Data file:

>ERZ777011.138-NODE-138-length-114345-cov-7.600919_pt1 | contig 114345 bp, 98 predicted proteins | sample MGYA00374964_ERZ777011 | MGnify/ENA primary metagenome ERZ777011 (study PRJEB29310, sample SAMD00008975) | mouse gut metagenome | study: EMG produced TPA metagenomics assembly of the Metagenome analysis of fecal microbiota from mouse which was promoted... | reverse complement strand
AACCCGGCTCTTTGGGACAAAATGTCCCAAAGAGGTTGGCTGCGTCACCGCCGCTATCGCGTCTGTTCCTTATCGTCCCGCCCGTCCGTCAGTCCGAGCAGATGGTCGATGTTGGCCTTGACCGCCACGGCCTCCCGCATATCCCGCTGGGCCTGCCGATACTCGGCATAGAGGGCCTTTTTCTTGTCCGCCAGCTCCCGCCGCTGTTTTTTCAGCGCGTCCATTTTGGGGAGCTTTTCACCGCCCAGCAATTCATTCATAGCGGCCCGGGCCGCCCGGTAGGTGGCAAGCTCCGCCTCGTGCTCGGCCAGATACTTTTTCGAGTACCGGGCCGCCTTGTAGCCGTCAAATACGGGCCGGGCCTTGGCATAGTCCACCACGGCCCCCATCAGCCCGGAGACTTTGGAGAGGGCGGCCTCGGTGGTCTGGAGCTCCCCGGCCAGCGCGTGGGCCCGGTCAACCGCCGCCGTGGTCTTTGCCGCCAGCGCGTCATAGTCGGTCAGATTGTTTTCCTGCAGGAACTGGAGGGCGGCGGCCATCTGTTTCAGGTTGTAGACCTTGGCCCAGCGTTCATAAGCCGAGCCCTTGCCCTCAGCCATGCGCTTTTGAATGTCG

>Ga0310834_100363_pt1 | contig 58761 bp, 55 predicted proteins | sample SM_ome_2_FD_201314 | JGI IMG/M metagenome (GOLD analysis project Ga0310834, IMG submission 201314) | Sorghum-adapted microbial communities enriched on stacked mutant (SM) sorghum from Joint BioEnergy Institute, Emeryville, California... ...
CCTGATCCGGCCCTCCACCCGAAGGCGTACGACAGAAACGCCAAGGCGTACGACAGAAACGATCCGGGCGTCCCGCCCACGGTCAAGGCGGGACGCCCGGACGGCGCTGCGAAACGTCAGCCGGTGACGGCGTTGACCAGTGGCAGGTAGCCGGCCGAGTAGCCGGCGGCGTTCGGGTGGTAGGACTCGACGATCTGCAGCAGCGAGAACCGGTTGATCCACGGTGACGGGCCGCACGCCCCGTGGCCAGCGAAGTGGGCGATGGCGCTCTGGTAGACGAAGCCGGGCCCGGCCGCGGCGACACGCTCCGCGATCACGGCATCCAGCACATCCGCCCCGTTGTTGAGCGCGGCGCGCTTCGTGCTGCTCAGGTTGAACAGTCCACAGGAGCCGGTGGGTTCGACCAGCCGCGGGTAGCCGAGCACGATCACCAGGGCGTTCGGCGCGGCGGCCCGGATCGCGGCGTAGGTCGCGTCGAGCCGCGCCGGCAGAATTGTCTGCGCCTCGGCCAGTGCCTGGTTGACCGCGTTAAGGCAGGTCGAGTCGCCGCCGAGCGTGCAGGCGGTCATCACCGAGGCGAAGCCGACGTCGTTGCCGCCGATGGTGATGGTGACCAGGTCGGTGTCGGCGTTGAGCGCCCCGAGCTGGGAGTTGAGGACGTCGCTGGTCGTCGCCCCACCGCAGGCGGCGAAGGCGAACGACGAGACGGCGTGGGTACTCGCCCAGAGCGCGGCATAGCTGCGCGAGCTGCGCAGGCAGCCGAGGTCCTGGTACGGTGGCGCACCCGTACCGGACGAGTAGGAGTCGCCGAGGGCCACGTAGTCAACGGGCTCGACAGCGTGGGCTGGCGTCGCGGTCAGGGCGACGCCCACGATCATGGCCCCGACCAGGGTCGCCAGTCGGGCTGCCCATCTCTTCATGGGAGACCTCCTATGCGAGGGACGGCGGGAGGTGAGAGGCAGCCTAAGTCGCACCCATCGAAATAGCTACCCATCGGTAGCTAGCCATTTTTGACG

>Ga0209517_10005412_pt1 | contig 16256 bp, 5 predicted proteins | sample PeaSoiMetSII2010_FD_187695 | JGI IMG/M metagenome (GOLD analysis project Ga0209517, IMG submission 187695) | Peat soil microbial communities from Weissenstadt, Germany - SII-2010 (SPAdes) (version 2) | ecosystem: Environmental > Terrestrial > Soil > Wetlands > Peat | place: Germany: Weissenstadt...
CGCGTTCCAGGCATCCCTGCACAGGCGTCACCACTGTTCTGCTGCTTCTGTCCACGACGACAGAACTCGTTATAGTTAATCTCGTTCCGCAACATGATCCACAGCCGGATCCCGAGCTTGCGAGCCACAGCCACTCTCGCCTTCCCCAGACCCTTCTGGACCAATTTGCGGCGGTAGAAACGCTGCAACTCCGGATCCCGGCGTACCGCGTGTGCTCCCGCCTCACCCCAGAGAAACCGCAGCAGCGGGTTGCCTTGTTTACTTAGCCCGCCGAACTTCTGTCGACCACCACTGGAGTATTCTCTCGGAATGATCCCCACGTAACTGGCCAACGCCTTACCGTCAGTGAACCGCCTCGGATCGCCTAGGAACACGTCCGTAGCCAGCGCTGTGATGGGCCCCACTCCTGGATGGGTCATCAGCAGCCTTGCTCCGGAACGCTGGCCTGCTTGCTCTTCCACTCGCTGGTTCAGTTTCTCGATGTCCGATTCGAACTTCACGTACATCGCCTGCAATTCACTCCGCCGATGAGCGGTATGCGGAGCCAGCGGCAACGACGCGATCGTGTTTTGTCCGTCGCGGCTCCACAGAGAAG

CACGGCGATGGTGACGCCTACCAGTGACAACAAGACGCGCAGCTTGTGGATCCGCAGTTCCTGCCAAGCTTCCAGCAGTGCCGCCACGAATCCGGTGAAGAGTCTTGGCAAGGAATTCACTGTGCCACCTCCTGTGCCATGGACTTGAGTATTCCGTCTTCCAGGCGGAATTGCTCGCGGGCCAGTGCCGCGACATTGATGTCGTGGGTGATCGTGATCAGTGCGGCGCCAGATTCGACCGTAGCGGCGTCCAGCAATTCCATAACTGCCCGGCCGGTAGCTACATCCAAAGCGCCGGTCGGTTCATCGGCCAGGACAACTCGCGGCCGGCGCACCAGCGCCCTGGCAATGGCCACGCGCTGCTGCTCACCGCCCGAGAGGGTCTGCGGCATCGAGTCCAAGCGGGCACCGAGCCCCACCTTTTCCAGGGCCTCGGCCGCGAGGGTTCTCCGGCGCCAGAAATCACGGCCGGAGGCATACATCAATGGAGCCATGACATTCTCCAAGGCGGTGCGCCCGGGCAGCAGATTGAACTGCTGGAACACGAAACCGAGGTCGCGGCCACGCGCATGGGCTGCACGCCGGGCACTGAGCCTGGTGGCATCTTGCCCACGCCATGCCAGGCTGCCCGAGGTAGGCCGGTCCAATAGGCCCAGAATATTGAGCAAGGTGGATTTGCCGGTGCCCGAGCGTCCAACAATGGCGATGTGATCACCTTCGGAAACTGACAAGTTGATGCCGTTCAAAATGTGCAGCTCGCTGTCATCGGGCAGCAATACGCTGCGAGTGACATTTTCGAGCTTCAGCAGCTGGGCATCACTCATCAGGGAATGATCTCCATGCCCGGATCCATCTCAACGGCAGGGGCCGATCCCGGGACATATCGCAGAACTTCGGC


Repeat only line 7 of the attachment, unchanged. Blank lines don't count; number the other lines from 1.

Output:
CACGGCGATGGTGACGCCTACCAGTGACAACAAGACGCGCAGCTTGTGGATCCGCAGTTCCTGCCAAGCTTCCAGCAGTGCCGCCACGAATCCGGTGAAGAGTCTTGGCAAGGAATTCACTGTGCCACCTCCTGTGCCATGGACTTGAGTATTCCGTCTTCCAGGCGGAATTGCTCGCGGGCCAGTGCCGCGACATTGATGTCGTGGGTGATCGTGATCAGTGCGGCGCCAGATTCGACCGTAGCGGCGTCCAGCAATTCCATAACTGCCCGGCCGGTAGCTACATCCAAAGCGCCGGTCGGTTCATCGGCCAGGACAACTCGCGGCCGGCGCACCAGCGCCCTGGCAATGGCCACGCGCTGCTGCTCACCGCCCGAGAGGGTCTGCGGCATCGAGTCCAAGCGGGCACCGAGCCCCACCTTTTCCAGGGCCTCGGCCGCGAGGGTTCTCCGGCGCCAGAAATCACGGCCGGAGGCATACATCAATGGAGCCATGACATTCTCCAAGGCGGTGCGCCCGGGCAGCAGATTGAACTGCTGGAACACGAAACCGAGGTCGCGGCCACGCGCATGGGCTGCACGCCGGGCACTGAGCCTGGTGGCATCTTGCCCACGCCATGCCAGGCTGCCCGAGGTAGGCCGGTCCAATAGGCCCAGAATATTGAGCAAGGTGGATTTGCCGGTGCCCGAGCGTCCAACAATGGCGATGTGATCACCTTCGGAAACTGACAAGTTGATGCCGTTCAAAATGTGCAGCTCGCTGTCATCGGGCAGCAATACGCTGCGAGTGACATTTTCGAGCTTCAGCAGCTGGGCATCACTCATCAGGGAATGATCTCCATGCCCGGATCCATCTCAACGGCAGGGGCCGATCCCGGGACATATCGCAGAACTTCGGC